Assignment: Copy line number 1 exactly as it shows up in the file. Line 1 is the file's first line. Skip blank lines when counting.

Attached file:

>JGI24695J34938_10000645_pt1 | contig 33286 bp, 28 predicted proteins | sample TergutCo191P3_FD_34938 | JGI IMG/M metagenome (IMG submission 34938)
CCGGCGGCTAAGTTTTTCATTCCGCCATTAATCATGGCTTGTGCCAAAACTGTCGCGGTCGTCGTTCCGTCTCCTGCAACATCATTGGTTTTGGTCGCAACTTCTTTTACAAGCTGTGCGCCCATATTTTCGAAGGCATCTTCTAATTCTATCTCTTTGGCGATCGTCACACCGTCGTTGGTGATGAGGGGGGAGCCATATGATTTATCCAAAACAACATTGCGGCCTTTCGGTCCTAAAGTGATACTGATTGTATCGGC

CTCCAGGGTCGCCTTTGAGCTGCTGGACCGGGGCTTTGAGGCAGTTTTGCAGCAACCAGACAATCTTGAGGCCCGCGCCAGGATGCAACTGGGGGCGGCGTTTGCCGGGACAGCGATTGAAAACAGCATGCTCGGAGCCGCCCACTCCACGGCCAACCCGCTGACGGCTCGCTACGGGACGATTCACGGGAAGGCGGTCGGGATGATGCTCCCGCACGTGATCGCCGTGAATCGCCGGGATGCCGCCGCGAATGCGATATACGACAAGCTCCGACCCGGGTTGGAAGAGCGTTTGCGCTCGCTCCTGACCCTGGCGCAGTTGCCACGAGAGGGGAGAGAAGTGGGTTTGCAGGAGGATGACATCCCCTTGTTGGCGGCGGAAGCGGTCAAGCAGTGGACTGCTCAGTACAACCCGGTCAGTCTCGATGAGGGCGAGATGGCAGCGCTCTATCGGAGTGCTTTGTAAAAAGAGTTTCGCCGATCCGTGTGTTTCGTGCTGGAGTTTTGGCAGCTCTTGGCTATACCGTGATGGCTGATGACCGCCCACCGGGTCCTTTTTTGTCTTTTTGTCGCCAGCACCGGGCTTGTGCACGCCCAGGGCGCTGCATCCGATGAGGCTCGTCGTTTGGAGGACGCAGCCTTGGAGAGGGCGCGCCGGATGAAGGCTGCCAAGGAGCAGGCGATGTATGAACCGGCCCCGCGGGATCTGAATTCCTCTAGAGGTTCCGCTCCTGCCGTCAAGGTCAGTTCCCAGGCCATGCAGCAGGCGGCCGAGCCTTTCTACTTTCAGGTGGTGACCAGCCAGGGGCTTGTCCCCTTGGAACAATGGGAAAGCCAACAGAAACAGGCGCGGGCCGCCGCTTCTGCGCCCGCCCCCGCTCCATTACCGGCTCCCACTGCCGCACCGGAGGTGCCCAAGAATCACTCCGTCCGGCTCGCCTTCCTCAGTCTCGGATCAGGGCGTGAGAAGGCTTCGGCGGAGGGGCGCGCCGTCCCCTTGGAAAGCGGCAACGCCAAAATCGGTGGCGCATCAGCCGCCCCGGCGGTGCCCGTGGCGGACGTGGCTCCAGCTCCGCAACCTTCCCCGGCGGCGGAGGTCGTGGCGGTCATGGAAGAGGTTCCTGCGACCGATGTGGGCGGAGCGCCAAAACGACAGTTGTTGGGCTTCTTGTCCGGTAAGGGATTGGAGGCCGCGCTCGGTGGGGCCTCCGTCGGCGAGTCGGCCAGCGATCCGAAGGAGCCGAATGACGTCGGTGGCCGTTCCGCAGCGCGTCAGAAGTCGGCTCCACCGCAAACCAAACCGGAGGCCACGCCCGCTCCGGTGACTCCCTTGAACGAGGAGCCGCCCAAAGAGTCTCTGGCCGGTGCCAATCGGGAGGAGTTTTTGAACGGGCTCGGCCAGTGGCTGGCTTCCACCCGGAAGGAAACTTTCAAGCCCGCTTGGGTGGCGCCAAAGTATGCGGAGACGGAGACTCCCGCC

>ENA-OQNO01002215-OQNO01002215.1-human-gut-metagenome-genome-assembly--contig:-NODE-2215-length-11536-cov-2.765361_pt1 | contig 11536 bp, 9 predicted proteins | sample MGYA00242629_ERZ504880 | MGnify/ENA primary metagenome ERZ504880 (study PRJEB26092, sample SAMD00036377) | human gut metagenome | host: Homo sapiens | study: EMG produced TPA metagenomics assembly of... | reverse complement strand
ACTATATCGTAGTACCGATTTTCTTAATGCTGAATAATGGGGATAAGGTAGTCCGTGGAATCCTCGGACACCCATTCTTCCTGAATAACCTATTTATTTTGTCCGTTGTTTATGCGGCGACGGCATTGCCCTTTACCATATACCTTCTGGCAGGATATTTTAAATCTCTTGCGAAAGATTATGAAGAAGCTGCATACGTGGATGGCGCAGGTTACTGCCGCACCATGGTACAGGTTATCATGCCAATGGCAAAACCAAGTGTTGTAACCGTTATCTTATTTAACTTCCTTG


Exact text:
>JGI24695J34938_10000645_pt1 | contig 33286 bp, 28 predicted proteins | sample TergutCo191P3_FD_34938 | JGI IMG/M metagenome (IMG submission 34938)